Orion Lifts Off

America is back in the manned space flight business, or at least, we're getting closer. The Orion rocket launched from the Kennedy Space Center this morning.

CAPE CANAVERAL, Fla. — An unmanned NASA exploration capsule blasted off on its first ride to space Friday.

Onlookers cheered as a 24-story Delta IV Heavy rocket rumbled from slowly from its Cape Canaveral Air Force Station pad with NASA's first Orion capsule at 7:05 a.m.

The launch marked the start of a planned four-and-a-half hour test flight intended to take Orion on two laps around the planet, flying 3,600 miles up to set up a high-speed re-entry through the atmosphere and splashdown in the Pacific Ocean.

For some perspective, the space shuttle and the Hubble Space Telescope orbit at about 350 miles above the earth's surface. Orion went a whole lot higher than that. It's a powerful beast. Orion's mission today marks the first flight of a vehicle designed to carry humans, to go beyond low earth orbit since the Apollo moon missions. The moon is about 250,000 miles from earth. Orion will eventually traverse millions of miles.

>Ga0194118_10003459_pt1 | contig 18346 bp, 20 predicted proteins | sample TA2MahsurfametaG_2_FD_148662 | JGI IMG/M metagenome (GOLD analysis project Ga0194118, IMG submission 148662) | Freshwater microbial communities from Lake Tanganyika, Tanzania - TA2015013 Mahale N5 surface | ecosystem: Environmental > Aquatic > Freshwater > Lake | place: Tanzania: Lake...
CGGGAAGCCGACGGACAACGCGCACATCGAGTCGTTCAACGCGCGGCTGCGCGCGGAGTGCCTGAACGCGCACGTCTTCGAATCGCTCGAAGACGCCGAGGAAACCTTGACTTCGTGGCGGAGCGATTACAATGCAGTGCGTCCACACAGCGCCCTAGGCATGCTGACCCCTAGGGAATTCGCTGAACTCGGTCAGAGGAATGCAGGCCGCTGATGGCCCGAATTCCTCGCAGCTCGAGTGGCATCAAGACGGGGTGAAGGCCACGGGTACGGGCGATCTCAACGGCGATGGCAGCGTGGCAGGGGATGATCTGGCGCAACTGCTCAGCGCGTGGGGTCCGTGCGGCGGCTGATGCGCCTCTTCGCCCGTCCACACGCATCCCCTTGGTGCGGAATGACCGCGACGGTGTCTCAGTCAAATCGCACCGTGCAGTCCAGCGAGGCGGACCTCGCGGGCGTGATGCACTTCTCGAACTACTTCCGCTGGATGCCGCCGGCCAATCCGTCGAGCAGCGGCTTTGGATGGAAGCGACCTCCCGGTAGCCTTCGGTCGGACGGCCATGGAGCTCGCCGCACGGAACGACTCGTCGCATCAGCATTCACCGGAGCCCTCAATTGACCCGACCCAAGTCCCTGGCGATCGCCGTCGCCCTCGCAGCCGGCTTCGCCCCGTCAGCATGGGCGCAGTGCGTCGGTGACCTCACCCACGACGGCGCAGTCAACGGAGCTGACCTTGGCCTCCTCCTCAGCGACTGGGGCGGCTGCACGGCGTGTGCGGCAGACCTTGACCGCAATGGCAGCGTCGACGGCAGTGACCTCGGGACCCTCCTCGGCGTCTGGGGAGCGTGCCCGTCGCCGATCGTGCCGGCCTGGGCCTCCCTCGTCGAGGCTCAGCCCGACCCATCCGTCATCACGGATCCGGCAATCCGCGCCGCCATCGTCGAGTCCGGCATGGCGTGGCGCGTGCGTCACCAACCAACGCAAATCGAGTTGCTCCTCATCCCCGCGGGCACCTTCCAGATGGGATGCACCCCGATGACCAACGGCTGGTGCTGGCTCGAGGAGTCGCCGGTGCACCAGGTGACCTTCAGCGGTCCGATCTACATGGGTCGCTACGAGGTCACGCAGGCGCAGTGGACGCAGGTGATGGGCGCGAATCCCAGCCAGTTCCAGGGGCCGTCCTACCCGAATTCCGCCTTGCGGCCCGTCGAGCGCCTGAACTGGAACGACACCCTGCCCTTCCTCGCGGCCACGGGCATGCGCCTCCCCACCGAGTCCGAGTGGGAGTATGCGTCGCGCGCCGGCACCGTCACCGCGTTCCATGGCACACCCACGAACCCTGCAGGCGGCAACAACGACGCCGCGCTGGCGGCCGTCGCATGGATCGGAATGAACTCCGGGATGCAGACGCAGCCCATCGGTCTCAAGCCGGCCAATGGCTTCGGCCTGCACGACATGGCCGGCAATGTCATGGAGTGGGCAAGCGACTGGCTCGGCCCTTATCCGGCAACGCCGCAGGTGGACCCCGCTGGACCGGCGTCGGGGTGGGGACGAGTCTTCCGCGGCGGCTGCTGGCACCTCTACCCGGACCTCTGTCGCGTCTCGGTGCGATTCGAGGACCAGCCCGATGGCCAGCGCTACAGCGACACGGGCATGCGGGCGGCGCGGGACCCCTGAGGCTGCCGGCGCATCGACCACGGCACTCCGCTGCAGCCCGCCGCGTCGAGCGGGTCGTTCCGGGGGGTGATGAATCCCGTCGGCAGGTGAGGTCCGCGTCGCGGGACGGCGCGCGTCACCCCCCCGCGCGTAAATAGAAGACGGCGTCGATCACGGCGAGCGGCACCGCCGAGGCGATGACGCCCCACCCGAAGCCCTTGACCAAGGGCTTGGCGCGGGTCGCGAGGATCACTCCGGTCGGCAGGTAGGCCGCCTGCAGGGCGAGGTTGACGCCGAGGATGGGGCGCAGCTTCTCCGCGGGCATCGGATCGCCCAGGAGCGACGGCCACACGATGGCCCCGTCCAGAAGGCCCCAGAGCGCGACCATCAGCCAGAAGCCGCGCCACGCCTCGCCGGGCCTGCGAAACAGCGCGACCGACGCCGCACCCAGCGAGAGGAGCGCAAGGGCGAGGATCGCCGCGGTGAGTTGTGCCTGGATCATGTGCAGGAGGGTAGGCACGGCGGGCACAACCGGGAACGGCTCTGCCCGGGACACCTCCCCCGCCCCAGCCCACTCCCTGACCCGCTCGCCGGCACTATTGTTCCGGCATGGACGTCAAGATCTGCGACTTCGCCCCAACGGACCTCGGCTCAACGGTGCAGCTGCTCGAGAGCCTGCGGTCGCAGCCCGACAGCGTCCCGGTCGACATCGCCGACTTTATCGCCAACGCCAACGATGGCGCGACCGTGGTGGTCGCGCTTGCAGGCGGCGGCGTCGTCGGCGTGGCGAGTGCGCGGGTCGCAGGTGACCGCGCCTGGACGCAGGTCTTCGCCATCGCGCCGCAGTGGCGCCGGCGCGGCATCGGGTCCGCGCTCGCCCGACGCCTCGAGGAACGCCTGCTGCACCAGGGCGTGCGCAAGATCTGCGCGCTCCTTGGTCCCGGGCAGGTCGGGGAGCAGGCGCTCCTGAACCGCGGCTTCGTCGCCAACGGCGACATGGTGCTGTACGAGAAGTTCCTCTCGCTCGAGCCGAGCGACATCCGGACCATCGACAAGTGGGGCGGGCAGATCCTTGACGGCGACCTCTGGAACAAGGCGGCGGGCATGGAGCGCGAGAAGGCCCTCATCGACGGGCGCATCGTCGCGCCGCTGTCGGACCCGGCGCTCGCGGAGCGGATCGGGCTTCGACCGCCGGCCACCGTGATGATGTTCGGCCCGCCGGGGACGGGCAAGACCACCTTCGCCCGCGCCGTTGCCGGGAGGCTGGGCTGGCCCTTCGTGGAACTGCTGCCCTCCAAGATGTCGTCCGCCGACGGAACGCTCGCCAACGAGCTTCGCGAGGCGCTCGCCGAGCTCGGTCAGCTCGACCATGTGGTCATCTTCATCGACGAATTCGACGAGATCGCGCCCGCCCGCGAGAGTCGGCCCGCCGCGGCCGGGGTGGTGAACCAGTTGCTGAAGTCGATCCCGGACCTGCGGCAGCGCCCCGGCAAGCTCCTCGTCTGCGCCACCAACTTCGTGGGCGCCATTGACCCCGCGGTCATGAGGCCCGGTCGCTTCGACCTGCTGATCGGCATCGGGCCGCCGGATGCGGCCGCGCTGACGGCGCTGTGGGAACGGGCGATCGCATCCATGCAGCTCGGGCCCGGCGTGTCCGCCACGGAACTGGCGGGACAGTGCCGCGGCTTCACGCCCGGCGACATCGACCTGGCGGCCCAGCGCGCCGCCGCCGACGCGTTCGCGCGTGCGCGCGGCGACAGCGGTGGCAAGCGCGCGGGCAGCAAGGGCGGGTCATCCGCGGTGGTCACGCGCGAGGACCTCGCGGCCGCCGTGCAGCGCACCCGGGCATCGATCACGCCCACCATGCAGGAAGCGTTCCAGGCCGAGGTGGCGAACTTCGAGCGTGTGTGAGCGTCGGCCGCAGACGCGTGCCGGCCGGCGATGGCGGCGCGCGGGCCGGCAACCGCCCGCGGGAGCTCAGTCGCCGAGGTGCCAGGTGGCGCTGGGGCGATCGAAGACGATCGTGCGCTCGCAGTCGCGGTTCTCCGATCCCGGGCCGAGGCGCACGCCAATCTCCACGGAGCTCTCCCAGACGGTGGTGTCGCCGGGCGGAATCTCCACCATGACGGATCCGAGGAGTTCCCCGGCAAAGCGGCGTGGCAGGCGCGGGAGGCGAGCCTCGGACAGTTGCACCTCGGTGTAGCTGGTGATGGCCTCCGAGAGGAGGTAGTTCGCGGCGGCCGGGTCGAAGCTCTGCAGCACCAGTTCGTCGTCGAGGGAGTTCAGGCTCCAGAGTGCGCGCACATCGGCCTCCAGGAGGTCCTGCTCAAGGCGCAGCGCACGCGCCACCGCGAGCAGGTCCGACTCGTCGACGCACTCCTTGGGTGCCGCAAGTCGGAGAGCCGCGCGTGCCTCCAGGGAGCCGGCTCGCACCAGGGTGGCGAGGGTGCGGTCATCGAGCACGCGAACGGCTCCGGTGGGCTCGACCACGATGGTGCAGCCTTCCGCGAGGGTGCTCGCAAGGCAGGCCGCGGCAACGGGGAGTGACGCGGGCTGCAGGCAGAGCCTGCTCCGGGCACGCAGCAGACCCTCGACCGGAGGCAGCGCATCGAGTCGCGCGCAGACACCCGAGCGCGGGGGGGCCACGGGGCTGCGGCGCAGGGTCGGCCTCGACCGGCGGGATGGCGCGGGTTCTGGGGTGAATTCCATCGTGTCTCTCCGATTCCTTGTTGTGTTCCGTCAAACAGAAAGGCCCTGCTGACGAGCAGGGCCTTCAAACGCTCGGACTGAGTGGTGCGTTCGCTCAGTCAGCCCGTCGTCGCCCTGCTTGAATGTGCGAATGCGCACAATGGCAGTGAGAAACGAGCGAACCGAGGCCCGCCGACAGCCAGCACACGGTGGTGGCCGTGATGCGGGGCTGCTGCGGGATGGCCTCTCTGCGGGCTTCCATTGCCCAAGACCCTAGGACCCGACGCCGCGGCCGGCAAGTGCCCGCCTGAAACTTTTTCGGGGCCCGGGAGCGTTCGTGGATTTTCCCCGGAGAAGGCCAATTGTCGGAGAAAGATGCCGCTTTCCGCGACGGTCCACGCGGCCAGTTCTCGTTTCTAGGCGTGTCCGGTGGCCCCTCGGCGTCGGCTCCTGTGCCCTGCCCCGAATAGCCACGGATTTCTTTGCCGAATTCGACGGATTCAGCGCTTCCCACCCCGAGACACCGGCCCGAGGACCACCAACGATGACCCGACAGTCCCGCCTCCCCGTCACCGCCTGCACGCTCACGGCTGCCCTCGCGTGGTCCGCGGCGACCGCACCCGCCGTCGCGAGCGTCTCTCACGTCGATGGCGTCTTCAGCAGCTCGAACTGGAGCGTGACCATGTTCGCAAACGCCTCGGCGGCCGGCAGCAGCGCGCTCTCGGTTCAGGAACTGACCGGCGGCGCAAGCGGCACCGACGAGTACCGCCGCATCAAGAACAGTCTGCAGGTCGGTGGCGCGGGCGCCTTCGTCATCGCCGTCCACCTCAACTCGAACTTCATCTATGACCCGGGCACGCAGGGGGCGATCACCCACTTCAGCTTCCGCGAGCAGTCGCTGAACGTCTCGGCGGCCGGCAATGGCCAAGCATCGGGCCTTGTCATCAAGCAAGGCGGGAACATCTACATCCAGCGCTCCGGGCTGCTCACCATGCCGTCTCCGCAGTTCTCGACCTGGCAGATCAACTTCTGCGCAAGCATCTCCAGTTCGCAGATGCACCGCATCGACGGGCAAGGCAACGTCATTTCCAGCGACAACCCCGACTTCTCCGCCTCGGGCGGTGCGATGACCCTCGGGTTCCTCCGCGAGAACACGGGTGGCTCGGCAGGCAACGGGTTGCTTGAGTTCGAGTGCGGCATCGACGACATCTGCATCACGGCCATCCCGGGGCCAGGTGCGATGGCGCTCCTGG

NASA described the launch as "perfect." Orion is the next generation of America's space flight platforms. It will eventually take humans out to an asteroid, and to Mars. Those missions remain a decade or more away, but Orion's first manned missions are set for around 2018.

NASA rocketry and research has transformed technology since the agency's beginnings. A full list of all of the innovations that have their roots in NASA would take days to compile. Fortunately, NASA has been keeping track at its spinoff tech site.

What will we learn by putting humans on an asteroid and on Mars? We don't know yet, and that's the point of going.